This statement shows a complete lack of understanding of what translation is about. Every good doctor or lawyer needs special education and pertinent experience, and so does a translator. It is possible to become a translator without having specialized linguistic education, but not without having a thorough knowledge of at least two languages, which is something that can be obtained only after many years of studying, and many years of experience as a specialized translator. A very good doctor can be a very bad translator because different skills sets are required in this case for two different jobs.

Also, doctors, lawyers and specialists with advanced degrees are not very likely to work for the low, low rates that translation agencies who like to use this spurious marketing claim on their website are paying to the uncredentialed translators who are willing to work for next to nothing.

4. Every translation is checked through our system of several layers of careful editing and improved several times by our numerous bilingual category experts in 5 (6, 7, up to 10) experts in our own, patented, translation quality checking stages.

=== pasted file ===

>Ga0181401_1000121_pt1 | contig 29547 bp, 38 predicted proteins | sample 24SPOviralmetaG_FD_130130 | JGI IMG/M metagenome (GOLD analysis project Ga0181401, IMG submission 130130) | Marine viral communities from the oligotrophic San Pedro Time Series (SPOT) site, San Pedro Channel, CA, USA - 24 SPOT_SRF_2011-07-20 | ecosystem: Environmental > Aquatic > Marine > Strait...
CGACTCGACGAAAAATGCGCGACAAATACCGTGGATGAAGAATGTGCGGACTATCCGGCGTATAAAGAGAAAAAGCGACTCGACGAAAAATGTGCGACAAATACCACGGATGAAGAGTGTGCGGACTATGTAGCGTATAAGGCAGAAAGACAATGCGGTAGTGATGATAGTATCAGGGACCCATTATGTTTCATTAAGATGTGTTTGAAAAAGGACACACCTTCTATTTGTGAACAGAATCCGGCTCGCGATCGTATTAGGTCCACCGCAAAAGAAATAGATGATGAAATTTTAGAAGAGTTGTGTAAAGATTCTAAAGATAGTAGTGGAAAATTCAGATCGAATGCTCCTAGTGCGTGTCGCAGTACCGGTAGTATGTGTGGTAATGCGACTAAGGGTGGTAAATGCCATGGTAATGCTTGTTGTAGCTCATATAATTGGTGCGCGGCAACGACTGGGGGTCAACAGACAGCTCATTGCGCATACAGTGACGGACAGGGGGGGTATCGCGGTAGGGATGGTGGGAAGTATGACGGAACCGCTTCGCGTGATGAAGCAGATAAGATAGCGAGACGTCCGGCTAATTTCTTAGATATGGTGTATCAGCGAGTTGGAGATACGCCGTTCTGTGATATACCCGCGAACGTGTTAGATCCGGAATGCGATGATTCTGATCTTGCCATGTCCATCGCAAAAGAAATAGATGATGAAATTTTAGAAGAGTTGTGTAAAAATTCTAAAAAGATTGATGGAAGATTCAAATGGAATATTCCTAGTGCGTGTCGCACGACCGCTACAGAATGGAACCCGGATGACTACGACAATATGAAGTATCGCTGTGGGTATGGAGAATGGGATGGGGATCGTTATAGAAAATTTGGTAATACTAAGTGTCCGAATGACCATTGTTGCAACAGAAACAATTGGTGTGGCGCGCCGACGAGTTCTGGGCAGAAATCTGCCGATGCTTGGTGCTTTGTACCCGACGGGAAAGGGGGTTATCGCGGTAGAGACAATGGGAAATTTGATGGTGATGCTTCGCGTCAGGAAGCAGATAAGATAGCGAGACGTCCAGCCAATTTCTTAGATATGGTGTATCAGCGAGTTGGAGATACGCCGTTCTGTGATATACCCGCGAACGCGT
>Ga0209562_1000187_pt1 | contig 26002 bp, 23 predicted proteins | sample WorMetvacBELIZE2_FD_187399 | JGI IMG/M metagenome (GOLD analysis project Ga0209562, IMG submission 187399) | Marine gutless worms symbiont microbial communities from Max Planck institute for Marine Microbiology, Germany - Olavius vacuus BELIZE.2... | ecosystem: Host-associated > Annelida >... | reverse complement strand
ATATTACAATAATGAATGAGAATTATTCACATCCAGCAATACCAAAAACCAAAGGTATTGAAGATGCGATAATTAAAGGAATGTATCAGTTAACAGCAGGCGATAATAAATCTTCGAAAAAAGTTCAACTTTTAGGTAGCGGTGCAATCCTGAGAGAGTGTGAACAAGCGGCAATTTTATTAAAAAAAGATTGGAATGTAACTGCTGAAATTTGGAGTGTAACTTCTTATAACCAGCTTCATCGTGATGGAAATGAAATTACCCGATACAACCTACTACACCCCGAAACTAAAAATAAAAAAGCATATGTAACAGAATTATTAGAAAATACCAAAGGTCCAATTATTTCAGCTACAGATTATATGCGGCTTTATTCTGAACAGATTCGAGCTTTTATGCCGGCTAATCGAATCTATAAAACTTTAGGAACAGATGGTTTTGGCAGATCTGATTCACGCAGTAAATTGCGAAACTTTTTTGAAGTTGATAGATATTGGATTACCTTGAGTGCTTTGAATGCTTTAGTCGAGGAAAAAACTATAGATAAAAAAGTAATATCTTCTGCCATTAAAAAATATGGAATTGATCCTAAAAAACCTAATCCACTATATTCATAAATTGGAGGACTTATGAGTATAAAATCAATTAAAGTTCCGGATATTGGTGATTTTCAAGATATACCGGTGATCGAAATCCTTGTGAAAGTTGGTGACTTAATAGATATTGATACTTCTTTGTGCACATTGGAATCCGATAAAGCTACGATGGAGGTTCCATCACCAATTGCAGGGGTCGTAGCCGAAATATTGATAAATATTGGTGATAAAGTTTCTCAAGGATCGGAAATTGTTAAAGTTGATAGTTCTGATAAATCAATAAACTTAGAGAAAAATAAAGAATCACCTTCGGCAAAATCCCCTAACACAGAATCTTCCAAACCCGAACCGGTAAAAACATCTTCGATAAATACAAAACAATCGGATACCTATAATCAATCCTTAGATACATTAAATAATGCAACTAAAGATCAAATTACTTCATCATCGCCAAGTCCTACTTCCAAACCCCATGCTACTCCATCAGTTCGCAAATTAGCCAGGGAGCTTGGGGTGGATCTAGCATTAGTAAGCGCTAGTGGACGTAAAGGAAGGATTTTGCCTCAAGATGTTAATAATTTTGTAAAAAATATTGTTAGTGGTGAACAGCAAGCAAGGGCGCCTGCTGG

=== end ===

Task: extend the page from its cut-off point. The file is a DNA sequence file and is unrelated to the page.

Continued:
This marketing ploy is aimed at particularly gullible clients because it is so transparently false. Even if multiple levels of deconstruction and reconstruction could result in a good translation, and they couldn’t as I argued many years ago in this article for the ATA Chronicle, how could possibly anybody pay 5 (or up to 7 or 8 highly qualified experts) to work on a single translation, and how much would such a translation have to cost, given that most highly qualified experts are loathe to work for free?

5. We have 3 (4, 5, generally not more than 10) thousand highly qualified expert translators in our database.

Well, there are not even a few dozen, let alone 3,000, highly qualified expert translators for any given field and language on this planet. What this absurd claim really means is that the translation agency is collecting as many entries for its database of translators as possible so that if and when a translation is required, the job could go to the one translator who is listed in the database as offering the lowest rate, as this will mean the maximum profit for the translation agency.

Good, honest and experienced translation agencies, who really specialize and know their job very well, generally work only with a few translators who are known to them as the best in a given field, because this is the best guarantee of a good translation. They know that one would need to have (3, 4, up to 10) thousand translators listed in a database mostly in order to zero in on the rock bottom prices which are often offered by zombie translators whose product is only slightly better than the product of machine translation as I wrote for example in this post.